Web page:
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Women earn small fraction of patents issued, research shows

A woman puts a test tube down.
Photo: Waltraud Grubitzsch/picture alliance via Getty Image

Women account for less than 13% of all patents applicants worldwide, according to a study by the UK's Intellectual Property Office.

Why it matters: Researchers cite a lack of women working in STEM fields — science, technology, engineering and math — for the uneven ratio.

By the numbers: The proportion of female inventors almost doubled between 1998 and 2017, from 6.8% to 12.7%, the study found.

  • The number of patent applications that name at least 1 woman on their team rose from 12% to 21% during the same period. Still, most female inventorship happens with a single woman on a male-dominated team.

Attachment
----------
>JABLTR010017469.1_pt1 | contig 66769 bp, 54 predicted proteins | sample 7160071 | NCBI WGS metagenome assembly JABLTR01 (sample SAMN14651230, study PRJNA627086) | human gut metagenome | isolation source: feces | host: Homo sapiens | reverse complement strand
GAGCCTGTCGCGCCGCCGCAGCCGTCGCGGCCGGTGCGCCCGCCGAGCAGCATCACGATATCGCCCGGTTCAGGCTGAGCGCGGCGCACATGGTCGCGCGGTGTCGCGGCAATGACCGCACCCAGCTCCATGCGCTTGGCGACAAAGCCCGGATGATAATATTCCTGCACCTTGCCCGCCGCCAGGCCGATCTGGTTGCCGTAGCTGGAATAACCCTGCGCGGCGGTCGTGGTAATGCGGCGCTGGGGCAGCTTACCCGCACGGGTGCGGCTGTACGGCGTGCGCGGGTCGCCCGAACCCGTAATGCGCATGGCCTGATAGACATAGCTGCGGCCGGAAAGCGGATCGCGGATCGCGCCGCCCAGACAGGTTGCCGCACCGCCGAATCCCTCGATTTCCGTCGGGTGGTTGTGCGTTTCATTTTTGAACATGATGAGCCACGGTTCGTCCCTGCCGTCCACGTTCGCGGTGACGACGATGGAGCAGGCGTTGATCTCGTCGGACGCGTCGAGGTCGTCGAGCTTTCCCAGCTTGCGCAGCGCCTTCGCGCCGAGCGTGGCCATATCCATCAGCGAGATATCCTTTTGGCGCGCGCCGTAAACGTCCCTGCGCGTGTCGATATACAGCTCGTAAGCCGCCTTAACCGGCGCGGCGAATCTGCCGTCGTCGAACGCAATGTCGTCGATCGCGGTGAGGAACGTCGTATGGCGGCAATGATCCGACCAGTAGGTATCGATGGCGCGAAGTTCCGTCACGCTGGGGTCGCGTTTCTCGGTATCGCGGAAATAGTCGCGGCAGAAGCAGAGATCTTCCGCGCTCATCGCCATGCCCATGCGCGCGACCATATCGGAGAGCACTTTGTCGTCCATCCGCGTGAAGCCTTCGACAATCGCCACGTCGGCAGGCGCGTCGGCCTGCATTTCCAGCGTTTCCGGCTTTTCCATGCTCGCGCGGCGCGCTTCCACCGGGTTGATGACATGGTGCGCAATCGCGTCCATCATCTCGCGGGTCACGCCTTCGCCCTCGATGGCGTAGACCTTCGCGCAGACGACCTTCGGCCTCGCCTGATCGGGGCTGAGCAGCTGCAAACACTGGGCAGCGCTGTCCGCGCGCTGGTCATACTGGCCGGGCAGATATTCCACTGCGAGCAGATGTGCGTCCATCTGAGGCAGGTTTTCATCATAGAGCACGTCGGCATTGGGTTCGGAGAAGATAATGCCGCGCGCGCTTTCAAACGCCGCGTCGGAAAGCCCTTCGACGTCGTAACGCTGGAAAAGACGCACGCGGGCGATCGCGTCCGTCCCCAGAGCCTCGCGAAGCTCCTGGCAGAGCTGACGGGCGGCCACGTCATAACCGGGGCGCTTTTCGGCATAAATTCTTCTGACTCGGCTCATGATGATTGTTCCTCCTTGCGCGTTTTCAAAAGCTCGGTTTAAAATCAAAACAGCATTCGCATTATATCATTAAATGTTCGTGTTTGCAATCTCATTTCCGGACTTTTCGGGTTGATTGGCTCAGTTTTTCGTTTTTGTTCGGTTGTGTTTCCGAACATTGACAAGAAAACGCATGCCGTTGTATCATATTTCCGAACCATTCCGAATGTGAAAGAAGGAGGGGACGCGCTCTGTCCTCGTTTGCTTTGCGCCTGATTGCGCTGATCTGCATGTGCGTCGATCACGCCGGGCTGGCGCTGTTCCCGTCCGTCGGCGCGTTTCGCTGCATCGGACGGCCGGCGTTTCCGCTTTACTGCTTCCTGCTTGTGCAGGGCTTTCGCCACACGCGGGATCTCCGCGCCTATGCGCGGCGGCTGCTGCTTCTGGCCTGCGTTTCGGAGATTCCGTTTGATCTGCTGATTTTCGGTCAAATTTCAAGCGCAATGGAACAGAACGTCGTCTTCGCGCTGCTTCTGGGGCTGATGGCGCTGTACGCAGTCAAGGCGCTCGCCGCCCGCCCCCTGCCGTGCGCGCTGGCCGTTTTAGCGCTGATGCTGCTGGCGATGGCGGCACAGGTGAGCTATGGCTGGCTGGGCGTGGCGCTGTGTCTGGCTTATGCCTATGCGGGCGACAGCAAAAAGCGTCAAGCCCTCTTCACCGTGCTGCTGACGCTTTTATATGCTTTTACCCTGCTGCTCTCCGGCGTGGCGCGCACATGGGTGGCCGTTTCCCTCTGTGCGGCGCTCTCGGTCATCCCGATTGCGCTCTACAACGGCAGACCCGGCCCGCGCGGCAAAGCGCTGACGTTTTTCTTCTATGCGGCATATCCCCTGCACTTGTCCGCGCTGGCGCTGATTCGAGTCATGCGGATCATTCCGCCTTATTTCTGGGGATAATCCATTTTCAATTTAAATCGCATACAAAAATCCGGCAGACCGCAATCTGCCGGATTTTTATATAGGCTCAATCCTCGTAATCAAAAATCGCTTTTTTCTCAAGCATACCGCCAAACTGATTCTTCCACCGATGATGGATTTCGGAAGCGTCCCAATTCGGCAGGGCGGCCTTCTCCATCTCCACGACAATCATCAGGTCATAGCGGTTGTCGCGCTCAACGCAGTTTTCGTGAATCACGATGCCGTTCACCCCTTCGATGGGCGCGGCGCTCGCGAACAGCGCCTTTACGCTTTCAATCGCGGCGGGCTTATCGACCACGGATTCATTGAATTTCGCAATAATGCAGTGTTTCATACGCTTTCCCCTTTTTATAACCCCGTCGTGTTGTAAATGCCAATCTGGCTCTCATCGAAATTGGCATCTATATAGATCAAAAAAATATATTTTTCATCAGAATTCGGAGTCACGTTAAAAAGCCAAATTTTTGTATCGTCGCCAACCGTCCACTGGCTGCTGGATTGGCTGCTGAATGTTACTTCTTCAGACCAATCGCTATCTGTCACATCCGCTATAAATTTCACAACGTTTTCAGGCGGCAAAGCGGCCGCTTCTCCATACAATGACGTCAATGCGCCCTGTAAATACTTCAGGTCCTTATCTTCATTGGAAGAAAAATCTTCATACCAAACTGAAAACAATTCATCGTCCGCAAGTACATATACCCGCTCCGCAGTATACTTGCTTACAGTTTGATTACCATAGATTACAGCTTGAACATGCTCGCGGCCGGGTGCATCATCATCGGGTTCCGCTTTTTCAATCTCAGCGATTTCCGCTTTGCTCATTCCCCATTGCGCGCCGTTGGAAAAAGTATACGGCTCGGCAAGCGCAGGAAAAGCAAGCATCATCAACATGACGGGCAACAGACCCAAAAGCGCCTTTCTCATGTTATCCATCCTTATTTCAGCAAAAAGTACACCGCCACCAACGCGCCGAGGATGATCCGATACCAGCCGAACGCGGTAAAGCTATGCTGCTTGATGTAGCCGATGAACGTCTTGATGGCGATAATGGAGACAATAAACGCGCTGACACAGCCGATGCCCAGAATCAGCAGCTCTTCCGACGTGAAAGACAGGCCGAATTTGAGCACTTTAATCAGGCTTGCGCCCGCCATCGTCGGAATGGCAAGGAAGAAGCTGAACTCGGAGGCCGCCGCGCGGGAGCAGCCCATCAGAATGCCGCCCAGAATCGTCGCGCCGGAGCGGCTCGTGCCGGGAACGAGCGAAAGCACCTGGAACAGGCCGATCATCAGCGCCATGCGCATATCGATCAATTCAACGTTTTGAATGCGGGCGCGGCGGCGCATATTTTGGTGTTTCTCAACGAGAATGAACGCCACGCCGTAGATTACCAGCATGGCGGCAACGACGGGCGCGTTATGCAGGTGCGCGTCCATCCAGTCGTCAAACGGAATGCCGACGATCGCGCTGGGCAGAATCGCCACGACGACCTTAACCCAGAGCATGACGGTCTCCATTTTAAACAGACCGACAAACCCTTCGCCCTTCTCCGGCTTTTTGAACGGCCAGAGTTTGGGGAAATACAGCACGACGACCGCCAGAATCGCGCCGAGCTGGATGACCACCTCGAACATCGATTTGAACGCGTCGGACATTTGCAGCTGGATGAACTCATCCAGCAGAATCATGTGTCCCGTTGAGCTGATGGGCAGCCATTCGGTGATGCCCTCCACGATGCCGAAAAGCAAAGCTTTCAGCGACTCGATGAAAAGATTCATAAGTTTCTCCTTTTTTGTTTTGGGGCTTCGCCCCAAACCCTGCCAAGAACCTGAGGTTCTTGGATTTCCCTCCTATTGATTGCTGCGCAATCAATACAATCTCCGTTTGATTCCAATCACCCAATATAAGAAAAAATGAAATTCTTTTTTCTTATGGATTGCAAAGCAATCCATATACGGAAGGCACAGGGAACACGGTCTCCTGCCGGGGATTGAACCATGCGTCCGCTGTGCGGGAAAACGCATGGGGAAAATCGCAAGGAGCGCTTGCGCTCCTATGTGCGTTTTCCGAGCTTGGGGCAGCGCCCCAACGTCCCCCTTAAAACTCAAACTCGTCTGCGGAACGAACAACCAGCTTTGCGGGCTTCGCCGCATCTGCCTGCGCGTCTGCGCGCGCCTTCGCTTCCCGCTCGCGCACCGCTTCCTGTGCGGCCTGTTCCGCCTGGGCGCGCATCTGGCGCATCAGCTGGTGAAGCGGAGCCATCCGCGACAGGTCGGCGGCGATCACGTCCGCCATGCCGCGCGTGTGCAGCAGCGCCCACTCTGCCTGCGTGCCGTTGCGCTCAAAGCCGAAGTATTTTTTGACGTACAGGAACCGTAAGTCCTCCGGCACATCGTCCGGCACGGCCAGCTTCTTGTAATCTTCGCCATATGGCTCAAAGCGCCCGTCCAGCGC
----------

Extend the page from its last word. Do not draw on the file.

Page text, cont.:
• Patent applicant teams with at least as many female inventors as males jumped from 3% to 8%.
  • At this rate, researchers don't anticipate hitting overall gender parity until at least 2070.

In the U.S., women make up about 10% of patent holders.

  • Per the study, Russia had the highest percentage — 18% — of female inventors of 10 countries analyzed, while France had 16%, Taiwan and China each had 13% and Canada came in at 10%.

Female applicants were 8.2% more likely to have patents rejected, and 2.5% less likely to appeal rejections, according to analysis by researchers at Yale University.

One level deeper: Female scientists are less than half as likely to receive a patent for their research, per a World Intellectual Property Oraganisation study, which may indicate females are less likely to consider commercializing their products and designs.